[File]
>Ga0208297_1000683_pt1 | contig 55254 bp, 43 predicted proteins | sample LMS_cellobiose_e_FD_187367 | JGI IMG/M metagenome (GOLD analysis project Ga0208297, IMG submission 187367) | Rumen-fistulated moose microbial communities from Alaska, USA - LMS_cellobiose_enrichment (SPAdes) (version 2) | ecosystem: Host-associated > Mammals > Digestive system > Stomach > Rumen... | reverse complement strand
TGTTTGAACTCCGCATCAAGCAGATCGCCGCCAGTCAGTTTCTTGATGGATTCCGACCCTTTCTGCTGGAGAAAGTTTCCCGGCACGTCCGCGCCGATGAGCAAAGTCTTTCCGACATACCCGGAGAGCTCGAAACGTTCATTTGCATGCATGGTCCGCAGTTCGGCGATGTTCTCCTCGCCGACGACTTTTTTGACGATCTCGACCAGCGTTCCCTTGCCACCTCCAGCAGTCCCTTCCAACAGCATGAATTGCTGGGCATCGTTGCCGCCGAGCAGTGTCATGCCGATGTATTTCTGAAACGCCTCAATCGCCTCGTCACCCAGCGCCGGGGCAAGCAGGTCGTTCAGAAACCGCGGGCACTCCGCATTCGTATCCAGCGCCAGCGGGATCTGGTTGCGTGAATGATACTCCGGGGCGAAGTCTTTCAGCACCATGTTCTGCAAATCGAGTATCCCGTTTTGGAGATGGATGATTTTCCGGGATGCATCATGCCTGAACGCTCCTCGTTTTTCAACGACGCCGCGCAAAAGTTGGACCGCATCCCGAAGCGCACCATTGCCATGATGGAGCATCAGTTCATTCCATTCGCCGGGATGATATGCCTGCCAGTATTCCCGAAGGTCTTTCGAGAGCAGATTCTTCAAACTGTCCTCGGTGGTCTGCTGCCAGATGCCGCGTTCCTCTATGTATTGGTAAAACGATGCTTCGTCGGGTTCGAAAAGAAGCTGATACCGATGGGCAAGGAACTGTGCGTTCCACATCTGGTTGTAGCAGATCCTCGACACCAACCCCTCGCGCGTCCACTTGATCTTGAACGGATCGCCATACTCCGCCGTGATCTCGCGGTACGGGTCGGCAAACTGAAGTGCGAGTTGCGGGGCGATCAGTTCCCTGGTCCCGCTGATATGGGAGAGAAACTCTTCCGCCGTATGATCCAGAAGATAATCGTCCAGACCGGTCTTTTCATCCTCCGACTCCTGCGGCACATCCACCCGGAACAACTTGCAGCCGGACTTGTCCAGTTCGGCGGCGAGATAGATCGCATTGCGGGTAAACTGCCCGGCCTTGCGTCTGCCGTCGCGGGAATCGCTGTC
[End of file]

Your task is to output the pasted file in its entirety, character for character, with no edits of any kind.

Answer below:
>Ga0208297_1000683_pt1 | contig 55254 bp, 43 predicted proteins | sample LMS_cellobiose_e_FD_187367 | JGI IMG/M metagenome (GOLD analysis project Ga0208297, IMG submission 187367) | Rumen-fistulated moose microbial communities from Alaska, USA - LMS_cellobiose_enrichment (SPAdes) (version 2) | ecosystem: Host-associated > Mammals > Digestive system > Stomach > Rumen... | reverse complement strand
TGTTTGAACTCCGCATCAAGCAGATCGCCGCCAGTCAGTTTCTTGATGGATTCCGACCCTTTCTGCTGGAGAAAGTTTCCCGGCACGTCCGCGCCGATGAGCAAAGTCTTTCCGACATACCCGGAGAGCTCGAAACGTTCATTTGCATGCATGGTCCGCAGTTCGGCGATGTTCTCCTCGCCGACGACTTTTTTGACGATCTCGACCAGCGTTCCCTTGCCACCTCCAGCAGTCCCTTCCAACAGCATGAATTGCTGGGCATCGTTGCCGCCGAGCAGTGTCATGCCGATGTATTTCTGAAACGCCTCAATCGCCTCGTCACCCAGCGCCGGGGCAAGCAGGTCGTTCAGAAACCGCGGGCACTCCGCATTCGTATCCAGCGCCAGCGGGATCTGGTTGCGTGAATGATACTCCGGGGCGAAGTCTTTCAGCACCATGTTCTGCAAATCGAGTATCCCGTTTTGGAGATGGATGATTTTCCGGGATGCATCATGCCTGAACGCTCCTCGTTTTTCAACGACGCCGCGCAAAAGTTGGACCGCATCCCGAAGCGCACCATTGCCATGATGGAGCATCAGTTCATTCCATTCGCCGGGATGATATGCCTGCCAGTATTCCCGAAGGTCTTTCGAGAGCAGATTCTTCAAACTGTCCTCGGTGGTCTGCTGCCAGATGCCGCGTTCCTCTATGTATTGGTAAAACGATGCTTCGTCGGGTTCGAAAAGAAGCTGATACCGATGGGCAAGGAACTGTGCGTTCCACATCTGGTTGTAGCAGATCCTCGACACCAACCCCTCGCGCGTCCACTTGATCTTGAACGGATCGCCATACTCCGCCGTGATCTCGCGGTACGGGTCGGCAAACTGAAGTGCGAGTTGCGGGGCGATCAGTTCCCTGGTCCCGCTGATATGGGAGAGAAACTCTTCCGCCGTATGATCCAGAAGATAATCGTCCAGACCGGTCTTTTCATCCTCCGACTCCTGCGGCACATCCACCCGGAACAACTTGCAGCCGGACTTGTCCAGTTCGGCGGCGAGATAGATCGCATTGCGGGTAAACTGCCCGGCCTTGCGTCTGCCGTCGCGGGAATCGCTGTC